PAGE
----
Comment: There is no doubt that Munchau’s suggestion is better than the current policy. I would much rather the EU found a way of cleaning up the Irish banks than to lend huge amounts to the Irish state so that the latter can keep pouring money endlessly into its zombie banks. However, my objection to Munchau’s proposal has two aspects. First, it deals with only one of the Crisis’ two manifestations. (The current EFSF-based policy pours money raised by the EFSF into insolvent states whereas his preferred policy would have it that the EFSF-raised funds go into the banks.) What we need is a two-prong, simultaneous attack against both problems: the debt of states and the losses of banks. The second aspect of my objection concerns the very structure of the EFSF. To me, the EFSF is a throwback to the bad (not so) old days of the CDOs: By issuing its own bonds which include guarantees from different member states (with different creditworthiness), the EFSF’s own bonds have the structure of a CDO. (Click here for an essay in which I explain this.) In short, the EFSF is a problematic child of the current crisis that takes the form of the toxic derivatives which occasioned it. For this reason, it is part of the problem, not of its solution.
4. Thomas Mayer’s five point strategy
In a recent article in the Frankfurter Allgemeine, Deutsche Bank’s Thomas Mayer toed the Merkel line, rejecting eurobonds on the grounds that they would “turn the eurozone into a transfer union with unlimited liability” and thus “risk its survival in the absence of a genuine political union”. This monotonous response against eurobonds is, of course, based on turning a blind eye to the fact that the debate has moved on; that both the JT Plan and our Modest Proposal escape the accusation of unlimited liability by limiting the issue of eurobonds to a specific Maastricht-compliant percentage of GDP. In this sense, Mayer’s article would not merit a second look had it not contained an interesting alternative proposal. The latter comes in the form of a five point plan for addressing the euro Crisis:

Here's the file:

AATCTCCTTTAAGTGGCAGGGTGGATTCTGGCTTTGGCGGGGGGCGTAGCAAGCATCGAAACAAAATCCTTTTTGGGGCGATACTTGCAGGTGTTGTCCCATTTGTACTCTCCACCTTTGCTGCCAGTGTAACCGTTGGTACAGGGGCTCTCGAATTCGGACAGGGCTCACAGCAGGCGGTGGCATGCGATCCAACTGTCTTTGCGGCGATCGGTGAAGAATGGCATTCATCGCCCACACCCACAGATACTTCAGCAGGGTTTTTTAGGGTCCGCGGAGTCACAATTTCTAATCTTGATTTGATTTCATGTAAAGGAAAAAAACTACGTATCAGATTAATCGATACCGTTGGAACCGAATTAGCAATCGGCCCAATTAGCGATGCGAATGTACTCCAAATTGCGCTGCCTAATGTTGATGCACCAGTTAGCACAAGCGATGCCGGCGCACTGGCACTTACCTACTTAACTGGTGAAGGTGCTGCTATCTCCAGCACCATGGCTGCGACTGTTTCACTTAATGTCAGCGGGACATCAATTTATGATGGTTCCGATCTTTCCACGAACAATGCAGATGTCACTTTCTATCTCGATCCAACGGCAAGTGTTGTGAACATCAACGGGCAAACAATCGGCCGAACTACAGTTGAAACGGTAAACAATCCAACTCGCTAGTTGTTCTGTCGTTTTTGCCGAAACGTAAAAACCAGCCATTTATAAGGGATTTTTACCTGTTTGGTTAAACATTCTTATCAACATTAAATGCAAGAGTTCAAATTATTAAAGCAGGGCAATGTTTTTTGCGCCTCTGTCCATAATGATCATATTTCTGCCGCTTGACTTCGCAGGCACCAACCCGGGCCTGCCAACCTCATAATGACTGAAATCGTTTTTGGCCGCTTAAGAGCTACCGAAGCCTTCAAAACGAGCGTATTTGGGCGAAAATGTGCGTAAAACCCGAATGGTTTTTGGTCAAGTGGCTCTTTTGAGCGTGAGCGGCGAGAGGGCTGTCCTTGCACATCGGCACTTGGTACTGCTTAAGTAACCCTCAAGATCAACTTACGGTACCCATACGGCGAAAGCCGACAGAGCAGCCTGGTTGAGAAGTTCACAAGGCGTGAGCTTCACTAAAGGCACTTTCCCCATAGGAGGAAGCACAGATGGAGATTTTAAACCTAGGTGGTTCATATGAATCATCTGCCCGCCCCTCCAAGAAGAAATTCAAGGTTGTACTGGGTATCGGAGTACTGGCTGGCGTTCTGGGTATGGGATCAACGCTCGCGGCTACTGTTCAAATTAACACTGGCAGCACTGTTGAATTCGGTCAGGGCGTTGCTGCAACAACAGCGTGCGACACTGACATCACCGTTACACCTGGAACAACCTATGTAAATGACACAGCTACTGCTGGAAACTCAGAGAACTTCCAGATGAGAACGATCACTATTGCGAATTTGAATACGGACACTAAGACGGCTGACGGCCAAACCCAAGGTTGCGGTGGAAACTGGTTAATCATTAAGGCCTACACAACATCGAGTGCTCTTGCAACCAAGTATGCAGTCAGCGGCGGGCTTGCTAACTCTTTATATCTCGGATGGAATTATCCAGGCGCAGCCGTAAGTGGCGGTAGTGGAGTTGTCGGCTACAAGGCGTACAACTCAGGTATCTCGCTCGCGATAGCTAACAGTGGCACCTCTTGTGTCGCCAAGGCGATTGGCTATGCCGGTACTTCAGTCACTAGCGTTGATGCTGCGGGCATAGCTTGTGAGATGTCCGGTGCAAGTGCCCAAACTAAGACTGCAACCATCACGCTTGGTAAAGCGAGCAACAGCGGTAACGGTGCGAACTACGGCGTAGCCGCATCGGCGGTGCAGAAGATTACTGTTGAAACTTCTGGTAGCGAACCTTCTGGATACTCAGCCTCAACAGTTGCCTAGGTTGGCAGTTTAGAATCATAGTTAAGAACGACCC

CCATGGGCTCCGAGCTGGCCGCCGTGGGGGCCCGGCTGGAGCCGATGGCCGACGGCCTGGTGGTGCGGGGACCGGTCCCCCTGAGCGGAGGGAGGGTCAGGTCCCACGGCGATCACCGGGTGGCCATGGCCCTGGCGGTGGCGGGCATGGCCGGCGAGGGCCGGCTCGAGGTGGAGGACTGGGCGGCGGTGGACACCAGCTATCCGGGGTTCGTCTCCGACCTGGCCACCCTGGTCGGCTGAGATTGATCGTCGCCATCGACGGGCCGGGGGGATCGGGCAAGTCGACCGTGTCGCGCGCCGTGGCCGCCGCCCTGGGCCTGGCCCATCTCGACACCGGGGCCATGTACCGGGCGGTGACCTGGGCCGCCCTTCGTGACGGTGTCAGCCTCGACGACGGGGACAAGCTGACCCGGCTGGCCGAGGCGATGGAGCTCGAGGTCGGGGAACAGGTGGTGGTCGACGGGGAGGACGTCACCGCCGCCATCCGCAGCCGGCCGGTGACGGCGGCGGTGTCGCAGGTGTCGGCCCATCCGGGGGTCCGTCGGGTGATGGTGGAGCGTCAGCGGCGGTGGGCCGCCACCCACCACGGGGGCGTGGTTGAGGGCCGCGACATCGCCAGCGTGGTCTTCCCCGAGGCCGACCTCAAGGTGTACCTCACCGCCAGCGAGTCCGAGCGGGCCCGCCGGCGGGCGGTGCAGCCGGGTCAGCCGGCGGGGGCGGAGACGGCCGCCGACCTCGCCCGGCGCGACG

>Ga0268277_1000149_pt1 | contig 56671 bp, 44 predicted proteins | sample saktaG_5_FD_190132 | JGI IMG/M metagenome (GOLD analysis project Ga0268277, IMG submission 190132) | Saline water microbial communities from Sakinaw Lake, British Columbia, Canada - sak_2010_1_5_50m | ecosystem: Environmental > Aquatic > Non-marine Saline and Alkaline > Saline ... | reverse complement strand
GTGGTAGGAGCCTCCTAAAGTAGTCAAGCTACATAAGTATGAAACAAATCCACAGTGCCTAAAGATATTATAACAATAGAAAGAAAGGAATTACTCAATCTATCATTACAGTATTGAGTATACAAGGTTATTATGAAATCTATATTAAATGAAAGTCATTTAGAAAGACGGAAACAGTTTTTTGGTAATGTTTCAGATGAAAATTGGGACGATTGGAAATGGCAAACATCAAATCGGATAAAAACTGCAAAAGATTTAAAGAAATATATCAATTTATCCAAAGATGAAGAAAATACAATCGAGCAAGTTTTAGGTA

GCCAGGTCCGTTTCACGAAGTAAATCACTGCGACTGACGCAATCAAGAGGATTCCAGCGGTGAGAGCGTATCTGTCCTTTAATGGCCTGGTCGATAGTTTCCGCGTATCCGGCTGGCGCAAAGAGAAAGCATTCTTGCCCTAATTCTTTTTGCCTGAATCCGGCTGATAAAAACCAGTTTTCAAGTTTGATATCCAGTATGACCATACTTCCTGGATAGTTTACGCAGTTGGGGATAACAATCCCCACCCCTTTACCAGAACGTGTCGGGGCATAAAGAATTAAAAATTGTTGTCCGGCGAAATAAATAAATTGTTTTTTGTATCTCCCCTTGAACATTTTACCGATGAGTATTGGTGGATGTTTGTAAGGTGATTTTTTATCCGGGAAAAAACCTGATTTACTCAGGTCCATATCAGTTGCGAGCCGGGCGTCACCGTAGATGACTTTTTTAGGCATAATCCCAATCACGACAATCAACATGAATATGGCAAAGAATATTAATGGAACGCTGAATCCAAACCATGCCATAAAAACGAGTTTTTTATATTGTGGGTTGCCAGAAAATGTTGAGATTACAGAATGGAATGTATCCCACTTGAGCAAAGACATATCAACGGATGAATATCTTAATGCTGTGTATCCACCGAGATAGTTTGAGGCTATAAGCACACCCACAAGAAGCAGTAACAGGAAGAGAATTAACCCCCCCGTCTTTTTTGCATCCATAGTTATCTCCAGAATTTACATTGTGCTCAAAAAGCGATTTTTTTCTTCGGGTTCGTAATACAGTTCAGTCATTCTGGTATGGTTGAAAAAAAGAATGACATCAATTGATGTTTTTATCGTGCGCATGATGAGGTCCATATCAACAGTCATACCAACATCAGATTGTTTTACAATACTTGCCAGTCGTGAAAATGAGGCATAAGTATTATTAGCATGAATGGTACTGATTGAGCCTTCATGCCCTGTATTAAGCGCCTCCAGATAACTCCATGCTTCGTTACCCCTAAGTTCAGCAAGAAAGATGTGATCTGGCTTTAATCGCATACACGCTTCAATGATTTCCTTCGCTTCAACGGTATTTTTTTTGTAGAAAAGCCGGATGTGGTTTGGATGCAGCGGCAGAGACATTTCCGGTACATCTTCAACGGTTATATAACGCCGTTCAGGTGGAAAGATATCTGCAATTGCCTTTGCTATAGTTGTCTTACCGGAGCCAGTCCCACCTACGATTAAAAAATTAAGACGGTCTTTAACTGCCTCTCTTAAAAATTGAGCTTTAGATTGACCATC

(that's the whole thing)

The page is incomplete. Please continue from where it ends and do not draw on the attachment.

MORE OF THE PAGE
- Step 1 – All member-states that may develop problems refinancing their debts in the future (by this I take it he means: Portugal, Spain, Italy and Belgium) must enter the EFSF immediately
- Step 2 – Extreme austerity measures to be adopted in all these countries
- Step 3 – Sovereign bonds to be exchanged for guaranteed bonds